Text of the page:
Safety, code issues of drop-out ceilings

Drop-out ceilings should have an evaluation report, and designers should discuss their use with the authority having jurisdiction during design and specification.

By Ed Davis, Ceilume, Graton, Calif.; and Michael Chusid, RA FCSI, Encino, Calif. November 16, 2016

Drop-out ceilings should have an evaluation report from an independent listing agency-such as the International Association of Plumbing and Mechanical Officials‘ Uniform Evaluation Service (IAPMO-UES), FM Global, UL, or CertMark International-that is acceptable to the authority having jurisdiction (AHJ). Because some individuals are unfamiliar with drop-out ceilings, designers should discuss their use with the AHJ while the project is still in design.

Thermoformed ceiling panels should be Class A-rated (flame spread <25 and smoke developed <450) according to ASTM E84: Standard Test Method for Surface Burning Characteristics of Building Materials, and V0-Rated (self-extinguishing) when tested according to UL 94: Flame Rating. The ceiling assembly should be tested according to Uniform Building Code (UBC) Standard 26-3 Room Fire Test Standard for Interior of Foam Plastic Systemsas modified according to appropriate acceptance criteria.

Approved drop-out panels are currently available that have been evaluated for use in areas classified under NFPA 13: Standard for the Installation of Sprinkler Systems as light hazard and ordinary hazard, Group 1. These are occupancies in which combustibility or quantity of contents is low to moderate and fires with low or moderate heat release are expected.

All drop-out panels currently available have been evaluated for use with standard-response (SR) sprinklers. One drop-out panel has been recently listed for use with quick-response (QR) sprinklers (see IAPMO Evaluation Report No. 0310). This is a significant development, as QR sprinklers are required in light-hazard occupancies.

Evaluation reports specify allowable sprinkler heights above the ceiling panels and require identification of the report on product packaging. For example, a 0.013-in.-thick vinyl drop-out panel used with QR sprinklers rated at 155°F or higher requires sprinklers be installed 1 in. or less from the top of the ceiling grid. And SR sprinklers rated 165°F or higher can be installed from 1 to 60 in. above the ceiling panels. Sprinklers must be installed in compliance with all of the NFPA 13 or NFPA 13R requirements.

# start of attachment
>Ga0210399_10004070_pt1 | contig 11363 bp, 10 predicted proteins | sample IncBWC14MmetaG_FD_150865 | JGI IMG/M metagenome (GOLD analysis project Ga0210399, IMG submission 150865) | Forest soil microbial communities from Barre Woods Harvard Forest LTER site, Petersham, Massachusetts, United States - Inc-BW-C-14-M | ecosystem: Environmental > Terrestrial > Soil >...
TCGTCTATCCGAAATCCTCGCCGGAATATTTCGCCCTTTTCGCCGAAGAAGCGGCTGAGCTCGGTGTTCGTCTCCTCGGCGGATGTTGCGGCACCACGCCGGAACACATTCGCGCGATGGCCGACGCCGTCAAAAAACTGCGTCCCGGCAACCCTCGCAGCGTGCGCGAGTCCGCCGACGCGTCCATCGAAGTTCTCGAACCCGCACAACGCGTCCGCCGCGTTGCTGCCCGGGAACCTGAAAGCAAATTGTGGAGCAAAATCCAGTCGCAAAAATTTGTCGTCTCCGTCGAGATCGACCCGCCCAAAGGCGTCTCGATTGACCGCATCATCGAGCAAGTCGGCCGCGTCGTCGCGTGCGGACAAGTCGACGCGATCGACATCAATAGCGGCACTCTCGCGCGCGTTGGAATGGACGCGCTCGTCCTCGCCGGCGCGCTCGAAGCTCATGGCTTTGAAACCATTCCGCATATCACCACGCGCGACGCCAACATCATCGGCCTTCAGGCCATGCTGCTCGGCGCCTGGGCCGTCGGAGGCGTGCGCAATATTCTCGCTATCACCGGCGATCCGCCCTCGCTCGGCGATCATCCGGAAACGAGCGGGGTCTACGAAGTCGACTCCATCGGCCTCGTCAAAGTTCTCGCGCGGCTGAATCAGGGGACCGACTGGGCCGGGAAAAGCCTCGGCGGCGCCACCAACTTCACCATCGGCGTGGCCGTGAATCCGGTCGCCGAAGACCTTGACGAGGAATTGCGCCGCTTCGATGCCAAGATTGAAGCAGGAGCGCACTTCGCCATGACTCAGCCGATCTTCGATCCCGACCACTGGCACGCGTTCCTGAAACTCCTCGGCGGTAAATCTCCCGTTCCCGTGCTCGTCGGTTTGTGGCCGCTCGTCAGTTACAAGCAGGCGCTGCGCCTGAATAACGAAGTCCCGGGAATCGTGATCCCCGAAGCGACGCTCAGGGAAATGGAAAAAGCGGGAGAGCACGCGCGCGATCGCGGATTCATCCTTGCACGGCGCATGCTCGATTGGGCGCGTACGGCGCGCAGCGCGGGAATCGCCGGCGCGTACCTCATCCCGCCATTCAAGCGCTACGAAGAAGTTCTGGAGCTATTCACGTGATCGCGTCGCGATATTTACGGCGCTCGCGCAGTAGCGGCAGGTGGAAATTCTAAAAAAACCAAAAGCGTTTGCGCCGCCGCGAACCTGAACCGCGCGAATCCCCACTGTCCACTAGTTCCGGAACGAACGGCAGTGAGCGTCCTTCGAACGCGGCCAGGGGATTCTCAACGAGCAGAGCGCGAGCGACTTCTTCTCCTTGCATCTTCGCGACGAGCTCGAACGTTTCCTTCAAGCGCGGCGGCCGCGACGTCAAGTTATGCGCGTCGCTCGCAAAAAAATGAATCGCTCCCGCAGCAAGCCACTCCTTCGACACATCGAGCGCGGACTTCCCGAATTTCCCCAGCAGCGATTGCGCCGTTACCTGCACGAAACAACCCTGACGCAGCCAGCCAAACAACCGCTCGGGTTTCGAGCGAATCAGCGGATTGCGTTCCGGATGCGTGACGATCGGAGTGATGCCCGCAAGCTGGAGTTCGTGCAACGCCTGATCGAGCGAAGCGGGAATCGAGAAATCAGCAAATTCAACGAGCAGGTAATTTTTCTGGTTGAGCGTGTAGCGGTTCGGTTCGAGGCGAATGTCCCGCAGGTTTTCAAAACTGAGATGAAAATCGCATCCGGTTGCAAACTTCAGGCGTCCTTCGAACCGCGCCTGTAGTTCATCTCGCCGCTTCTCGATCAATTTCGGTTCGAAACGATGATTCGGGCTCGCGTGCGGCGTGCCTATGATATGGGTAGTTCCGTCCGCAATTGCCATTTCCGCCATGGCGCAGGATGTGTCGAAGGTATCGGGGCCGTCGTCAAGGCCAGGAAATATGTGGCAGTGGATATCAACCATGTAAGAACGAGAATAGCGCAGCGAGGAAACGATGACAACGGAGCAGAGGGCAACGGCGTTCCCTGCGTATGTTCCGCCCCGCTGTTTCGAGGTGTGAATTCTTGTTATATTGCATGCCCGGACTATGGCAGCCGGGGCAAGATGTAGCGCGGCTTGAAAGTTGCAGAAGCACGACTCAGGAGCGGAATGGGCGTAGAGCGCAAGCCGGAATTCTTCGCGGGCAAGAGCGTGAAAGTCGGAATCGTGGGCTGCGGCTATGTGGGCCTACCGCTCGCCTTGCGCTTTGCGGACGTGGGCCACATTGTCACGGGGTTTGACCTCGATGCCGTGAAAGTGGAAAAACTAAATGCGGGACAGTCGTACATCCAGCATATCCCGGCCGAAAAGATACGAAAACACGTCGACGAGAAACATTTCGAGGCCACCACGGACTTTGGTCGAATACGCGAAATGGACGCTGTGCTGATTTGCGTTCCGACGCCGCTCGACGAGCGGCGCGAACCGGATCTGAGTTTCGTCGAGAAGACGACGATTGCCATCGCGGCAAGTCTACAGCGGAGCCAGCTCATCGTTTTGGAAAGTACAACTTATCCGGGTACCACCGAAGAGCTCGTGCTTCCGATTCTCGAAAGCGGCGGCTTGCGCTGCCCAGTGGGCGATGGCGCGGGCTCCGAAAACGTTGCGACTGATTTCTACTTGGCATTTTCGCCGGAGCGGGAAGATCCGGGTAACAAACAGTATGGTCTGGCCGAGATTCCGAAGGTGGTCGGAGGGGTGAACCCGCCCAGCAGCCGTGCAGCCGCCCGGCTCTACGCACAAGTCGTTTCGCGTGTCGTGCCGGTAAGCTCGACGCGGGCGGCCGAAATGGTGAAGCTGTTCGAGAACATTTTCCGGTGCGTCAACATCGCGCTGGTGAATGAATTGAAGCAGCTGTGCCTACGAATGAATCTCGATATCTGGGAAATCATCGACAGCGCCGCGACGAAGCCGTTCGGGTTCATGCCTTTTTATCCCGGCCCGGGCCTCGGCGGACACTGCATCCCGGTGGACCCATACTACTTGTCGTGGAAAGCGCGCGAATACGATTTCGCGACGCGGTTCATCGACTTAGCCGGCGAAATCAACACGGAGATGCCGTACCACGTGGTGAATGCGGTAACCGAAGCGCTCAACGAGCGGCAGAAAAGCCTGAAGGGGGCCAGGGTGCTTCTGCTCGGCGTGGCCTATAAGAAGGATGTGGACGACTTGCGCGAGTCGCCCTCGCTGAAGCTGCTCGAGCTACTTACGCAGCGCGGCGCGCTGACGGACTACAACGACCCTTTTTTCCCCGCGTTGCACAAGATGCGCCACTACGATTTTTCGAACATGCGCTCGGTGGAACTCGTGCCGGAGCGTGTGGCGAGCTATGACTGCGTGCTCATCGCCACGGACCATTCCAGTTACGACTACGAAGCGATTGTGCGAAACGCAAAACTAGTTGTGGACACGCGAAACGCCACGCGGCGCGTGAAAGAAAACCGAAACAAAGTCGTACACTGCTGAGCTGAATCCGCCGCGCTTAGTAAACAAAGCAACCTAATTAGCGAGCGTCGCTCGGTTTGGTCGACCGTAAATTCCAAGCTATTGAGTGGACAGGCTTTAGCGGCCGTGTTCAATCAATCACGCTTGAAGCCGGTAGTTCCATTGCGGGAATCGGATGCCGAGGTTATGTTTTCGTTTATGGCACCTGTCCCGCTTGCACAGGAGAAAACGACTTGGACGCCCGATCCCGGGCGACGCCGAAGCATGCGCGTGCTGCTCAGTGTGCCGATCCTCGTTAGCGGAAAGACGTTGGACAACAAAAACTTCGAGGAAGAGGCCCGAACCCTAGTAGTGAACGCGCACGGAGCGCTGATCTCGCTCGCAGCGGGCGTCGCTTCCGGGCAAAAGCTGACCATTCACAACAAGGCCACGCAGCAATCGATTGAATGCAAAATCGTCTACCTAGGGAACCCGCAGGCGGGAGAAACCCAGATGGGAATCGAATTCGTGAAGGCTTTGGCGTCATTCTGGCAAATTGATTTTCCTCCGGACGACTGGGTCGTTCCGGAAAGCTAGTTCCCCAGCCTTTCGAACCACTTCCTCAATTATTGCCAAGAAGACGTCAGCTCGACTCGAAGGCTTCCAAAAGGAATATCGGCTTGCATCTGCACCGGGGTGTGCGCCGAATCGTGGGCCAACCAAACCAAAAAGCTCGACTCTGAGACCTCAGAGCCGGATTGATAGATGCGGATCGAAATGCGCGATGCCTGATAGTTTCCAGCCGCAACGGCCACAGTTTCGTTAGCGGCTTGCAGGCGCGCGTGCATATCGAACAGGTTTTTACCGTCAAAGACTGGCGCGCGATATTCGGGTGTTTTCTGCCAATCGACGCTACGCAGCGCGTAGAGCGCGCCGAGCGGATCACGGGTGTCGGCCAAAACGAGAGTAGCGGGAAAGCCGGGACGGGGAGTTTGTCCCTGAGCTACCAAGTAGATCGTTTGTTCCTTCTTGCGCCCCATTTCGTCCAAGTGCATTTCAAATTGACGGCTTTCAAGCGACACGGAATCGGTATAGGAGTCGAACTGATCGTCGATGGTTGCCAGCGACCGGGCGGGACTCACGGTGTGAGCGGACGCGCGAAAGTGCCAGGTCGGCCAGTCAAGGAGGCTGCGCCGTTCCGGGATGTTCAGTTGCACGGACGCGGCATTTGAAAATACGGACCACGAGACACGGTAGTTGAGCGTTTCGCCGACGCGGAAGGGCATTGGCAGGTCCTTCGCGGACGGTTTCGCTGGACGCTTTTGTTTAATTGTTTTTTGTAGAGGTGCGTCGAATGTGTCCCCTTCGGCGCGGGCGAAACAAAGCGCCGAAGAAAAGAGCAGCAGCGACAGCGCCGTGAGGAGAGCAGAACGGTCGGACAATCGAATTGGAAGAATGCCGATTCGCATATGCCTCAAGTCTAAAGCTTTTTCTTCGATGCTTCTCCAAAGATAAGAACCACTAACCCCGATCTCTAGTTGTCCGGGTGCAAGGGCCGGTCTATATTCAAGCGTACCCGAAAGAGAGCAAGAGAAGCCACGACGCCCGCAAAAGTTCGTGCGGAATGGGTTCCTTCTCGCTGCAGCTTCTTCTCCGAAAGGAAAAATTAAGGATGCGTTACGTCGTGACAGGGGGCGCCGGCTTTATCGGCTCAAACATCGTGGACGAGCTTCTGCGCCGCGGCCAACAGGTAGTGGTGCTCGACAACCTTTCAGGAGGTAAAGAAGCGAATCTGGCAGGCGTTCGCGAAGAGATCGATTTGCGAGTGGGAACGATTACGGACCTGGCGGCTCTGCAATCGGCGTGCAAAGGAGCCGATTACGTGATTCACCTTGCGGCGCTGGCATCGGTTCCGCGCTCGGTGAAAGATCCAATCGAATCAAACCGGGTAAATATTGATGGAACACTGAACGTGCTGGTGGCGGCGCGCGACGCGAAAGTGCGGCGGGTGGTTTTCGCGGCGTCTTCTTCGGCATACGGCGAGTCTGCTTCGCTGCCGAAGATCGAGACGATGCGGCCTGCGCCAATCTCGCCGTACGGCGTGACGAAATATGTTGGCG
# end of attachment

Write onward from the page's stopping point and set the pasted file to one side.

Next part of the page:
Depending on a product’s approval listing:

  • To avoid possible trip hazards to firefighters, drop-out panels are prohibited in defined exit corridors, stairways, horizontal exits, pressurized enclosures, and exit passageways. They are not a trip hazard to room occupants because they drop at an elevated temperature, by which time occupants should be out of the room. Even if a person comes into contact with a panel, drop-out panels are very lightweight and unlikely to injure.
  • While fibrous acoustical insulation is not permitted between ceiling panels and sprinklers, there is an approved thermoformed backer pan that improves a ceiling’s noise-reduction coefficient and thermal insulating properties. The backer also helps diffuse over-ceiling light sources and reduces the shadows of detritus that might accumulate on top of panels.
  • Drop-out panels do not provide the concealment required with soft-soldered copper pipe or combustible plastic pipe.
  • While no drop-out ceiling is approved as part of a fire-resistance-rated assembly, drop-out ceilings can be installed below a rated assembly.
  • The space above drop-out panels should not be used as an air plenum. Panels may not be installed with clips that prevent downward movement.
  • Uplift-prevention clips are permitted but not required.
  • Where it is necessary to extend a sprinkler through a drop-out ceiling, the hole through the ceiling should be oversized to assure that falling panels do not get hung up on the sprinkler.

Ed Davis is president of Ceilume, a unit of Empire West Inc., and headed the research program that led to an IAPMO-UES listing for the company’s drop-out ceilings. Michael Chusid is an architect working to develop innovative building products that improve industry best practices.